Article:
Duffy opens with Louisa Hargrave under The Pioneers. Hargrave, the original architect of the North Fork wine industry, converted the first potato field to Vitis vinifera in 1973. Her vineyards are long sold, but Hargrave had an indispensable hand in shaping the region, as do younger entrants like Kelly Urbanik Koch, a Napa-bred winemaker working with the organically- and biodynamically inclined Macari Vineyards. At just over forty, East End wine is still fairly young — but catching up to the world fast. Lovers of Long Island cab franc, or tales of American ingenuity, should read this book before Duffy is compelled to pen the update.

More New Releases From Women…

Madeline Puckett, founder of website Wine Folly, known for pairing digestible distillations of complex wine topics with colorful infographics, has just released her first book with partner Justin Hammack:Wine Folly: The Essential Guide to Wine.

Finally, students of the ferment should update their libraries with two more contributions to the reference book genre: the revised edition of Jancis Robinson’s Oxford Companion to Wine and Karen MacNeil’s Wine Bible.

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Like Christie Brinkley, White Wine Can Age Spectacularly

King Estate Winery in Oregon produces age-worthy pinot gris.

As beach season draws to a close (today, September 23rd, is the Fall Equinox, not Labor Day), I want to address a global wine-related epidemic that hits its zenith in summer. Throughout July and August, I visited several white wine producing regions in Oregon, Germany, and Switzerland (the Swiss not only make wine, but I’d argue it’s better than their chocolate and more affordable than their watches). With each vintner visit, our discussion of their carefully crafted whites and demand for their latest vintages inevitably led to the following conclusion: Consumers are sucking them down long before they should be opened. In other words, we drink white wine too young.

This deduction contradicts conventional wisdom. We’ve been taught the rule that the majority of whites should be consumed within a year or two of production, and that only sweet wines and expensive Old World expressions — the finest white Burgundy (chardonnay) in particular — truly deserve cellar time. During the summer, writers and retailers tout young, fresh wines as “porch pounders” and “poolside sippers,” employing reader hooks by comparing sauvignon blanc to a Harlequin beach read or pairing it to OMI’s catchy seasonal tune, “Cheerleader.” While such descriptors seem innocuous and fun, and may be meant to demystify wine, they also perpetuate the “white wines are simple and best drunk young” stereotype that shapes consumer behavior and the cycle of the industry.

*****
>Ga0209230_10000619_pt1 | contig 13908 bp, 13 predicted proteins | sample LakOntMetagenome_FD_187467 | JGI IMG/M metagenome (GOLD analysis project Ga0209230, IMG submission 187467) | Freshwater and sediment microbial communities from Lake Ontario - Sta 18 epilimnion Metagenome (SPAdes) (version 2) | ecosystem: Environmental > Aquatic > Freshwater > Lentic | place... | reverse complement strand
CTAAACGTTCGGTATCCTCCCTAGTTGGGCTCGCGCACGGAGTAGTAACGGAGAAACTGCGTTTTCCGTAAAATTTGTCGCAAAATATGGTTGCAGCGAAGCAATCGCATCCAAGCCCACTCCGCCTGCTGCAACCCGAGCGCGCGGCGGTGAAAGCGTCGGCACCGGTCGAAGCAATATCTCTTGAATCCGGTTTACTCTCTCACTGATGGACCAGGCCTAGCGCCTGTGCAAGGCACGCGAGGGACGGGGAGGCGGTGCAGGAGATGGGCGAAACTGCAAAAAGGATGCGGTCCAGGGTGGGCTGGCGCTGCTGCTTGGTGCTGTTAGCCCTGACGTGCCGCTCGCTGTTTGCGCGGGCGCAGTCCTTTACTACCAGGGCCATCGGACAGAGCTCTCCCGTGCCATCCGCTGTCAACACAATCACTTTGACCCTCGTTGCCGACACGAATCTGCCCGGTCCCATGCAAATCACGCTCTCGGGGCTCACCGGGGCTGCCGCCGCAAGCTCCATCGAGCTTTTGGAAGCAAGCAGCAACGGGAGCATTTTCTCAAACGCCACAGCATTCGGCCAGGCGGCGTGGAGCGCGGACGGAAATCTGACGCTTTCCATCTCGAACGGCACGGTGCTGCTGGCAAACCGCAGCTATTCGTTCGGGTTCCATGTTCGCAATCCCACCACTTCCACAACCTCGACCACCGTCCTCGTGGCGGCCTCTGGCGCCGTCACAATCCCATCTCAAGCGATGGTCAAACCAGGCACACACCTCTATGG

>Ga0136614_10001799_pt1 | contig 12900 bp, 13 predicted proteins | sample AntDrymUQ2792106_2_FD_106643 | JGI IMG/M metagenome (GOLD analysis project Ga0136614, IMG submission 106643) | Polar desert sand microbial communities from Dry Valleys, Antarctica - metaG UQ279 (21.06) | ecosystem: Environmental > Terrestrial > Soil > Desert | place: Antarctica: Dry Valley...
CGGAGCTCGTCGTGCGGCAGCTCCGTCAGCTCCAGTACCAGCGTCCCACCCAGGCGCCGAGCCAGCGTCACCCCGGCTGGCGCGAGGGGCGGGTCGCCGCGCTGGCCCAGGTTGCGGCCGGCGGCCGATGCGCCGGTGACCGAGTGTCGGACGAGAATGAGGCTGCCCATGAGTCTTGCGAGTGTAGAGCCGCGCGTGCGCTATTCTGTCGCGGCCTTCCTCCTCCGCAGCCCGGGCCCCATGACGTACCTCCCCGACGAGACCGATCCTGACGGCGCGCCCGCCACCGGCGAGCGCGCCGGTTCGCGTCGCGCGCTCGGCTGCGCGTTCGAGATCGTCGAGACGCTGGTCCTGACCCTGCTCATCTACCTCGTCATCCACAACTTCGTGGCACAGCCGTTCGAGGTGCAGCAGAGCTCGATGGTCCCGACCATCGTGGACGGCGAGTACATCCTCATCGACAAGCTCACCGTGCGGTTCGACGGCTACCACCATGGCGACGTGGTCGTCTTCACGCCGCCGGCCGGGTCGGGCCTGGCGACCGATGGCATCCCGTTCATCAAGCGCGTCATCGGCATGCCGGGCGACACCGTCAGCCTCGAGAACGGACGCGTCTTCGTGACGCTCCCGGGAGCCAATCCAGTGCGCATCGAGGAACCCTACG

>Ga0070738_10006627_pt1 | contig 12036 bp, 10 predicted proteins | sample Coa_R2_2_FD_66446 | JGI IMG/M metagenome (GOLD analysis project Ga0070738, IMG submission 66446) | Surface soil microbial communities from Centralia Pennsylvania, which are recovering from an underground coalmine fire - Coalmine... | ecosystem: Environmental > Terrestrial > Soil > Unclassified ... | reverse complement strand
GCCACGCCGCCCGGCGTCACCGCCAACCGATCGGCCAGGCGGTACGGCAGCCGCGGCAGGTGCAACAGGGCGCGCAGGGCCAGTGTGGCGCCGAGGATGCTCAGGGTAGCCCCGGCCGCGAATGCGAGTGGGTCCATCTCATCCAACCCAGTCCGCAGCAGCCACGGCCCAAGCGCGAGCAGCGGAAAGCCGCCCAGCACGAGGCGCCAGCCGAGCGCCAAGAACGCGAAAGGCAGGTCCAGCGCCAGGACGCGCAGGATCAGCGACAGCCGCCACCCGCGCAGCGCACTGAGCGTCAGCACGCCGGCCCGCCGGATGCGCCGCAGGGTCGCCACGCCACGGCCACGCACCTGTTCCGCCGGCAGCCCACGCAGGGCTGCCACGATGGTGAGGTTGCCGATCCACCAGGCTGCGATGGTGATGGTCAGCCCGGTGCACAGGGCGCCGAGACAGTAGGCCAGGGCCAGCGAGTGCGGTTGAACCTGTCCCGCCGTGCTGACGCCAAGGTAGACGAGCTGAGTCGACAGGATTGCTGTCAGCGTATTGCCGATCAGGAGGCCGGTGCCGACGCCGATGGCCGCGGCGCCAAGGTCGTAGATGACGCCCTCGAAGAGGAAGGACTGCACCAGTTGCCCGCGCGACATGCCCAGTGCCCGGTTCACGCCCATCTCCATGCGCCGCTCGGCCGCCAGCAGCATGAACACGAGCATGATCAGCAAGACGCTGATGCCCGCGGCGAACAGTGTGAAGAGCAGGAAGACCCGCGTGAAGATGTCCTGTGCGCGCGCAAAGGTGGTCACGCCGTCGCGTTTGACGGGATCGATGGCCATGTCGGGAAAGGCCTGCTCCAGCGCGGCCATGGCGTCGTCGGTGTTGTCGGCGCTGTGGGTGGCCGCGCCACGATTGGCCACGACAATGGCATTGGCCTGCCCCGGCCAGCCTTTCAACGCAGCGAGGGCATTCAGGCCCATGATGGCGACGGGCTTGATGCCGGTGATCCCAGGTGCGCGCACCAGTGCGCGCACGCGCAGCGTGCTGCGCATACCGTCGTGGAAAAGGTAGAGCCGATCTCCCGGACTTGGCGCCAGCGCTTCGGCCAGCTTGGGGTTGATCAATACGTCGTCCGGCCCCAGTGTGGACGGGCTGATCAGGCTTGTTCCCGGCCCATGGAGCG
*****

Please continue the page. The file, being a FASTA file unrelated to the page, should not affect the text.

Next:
A gift from Swiss winemaker Philippe Gex — he made me promise not to open it for at least four years.

A few weeks ago, I tasted a vertical of Oregon pinot gris (the same grape as pinot grigio). The King Estate Winery near Eugene presented me and several other journalists with a lineup of butter-hued bottles spanning a decade, pulled from their library. The wines were not their most expensive single-vineyard or domaine bottlings, but rather represented their entry-level “signature” line, retailing upon debut for approximately $17.

The current release, a 2014, drank straight, snappy, and undemanding, evocative of an electrified bellini (more voltage than fruit, due to high level of acid). Without the opportunity to compare it to older vintages, a regular Jane in the tasting room probably would conclude the wine good, but simple and best drunk young, and pick up a bottle or two to quaff at her upcoming weekend patio party.

As a journalist — admittedly with insider access — tasting the ’14 alongside the ’11, ’08, ’07, ’06, and finally the ’05 proved not only that Oregon pinot gris ages spectacularly (really, spectacularly!), but that comparatively, with no disrespect to the taut and vibrant ’14, drinking the latest release tasted akin to biting an underripe peach. Extra time in bottle — even just two more years — gently softens sharp edges, while allowing the wine to develop weight, texture, and layers of flavor (marmalade, tropical fruits, nuts, and honey), transforming that tart rock into a juicy, sun-kissed, tree-picked pleasure. Unfortunately, wine requires more time and patience to “ripen” than does a piece of fruit.

So why do we drink our wines so young, and what can we do about it? (To clarify, this discussion does not encompass cheap, mass-produced wines of vague origin.) Certainly, the freshness of a wine may be its chief draw, depending on the occasion; I won’t deny the pleasures of a young Txakoli or Muscadet paired to lemon-spritzed seafood. But we also have a culture that embraces youth and perpetuates the myth that complexity is somehow too demanding on the senses, especially in the summertime. “I want an easy wine that doesn’t challenge me or make me think” is a commonly sung refrain. But complexity in wine doesn’t equate to a tedious, cerebral exercise; “complex” is a synonym for evolving aromas and flavors, which tend to deliver more deliciousness, resulting in more pleasure. Yes, there are some wine drinkers who love the sharp, steely edge of an austere infant wine. But even the makers of such wines argue they need — deserve — a few years to harmonize in the bottle, too.

Tending the steep vineyards in the Valais, Switzerland, requires hard work and handpicking.

Unfortunately, producers and retailers don’t make it easy to find older vintages on the market. Winemakers admit they release wines far earlier than they’d like, often to meet demand, citing customers (including exporters, distributors, and consumers) who refuse to buy previous vintages once a new one comes due for release. But they also do it for the infusion of cash. The old adage that vintners in Europe could count on one vintage in the vineyard, one in the cellar, and one in the bank no longer holds true given the tough economics of the modern winemaking business.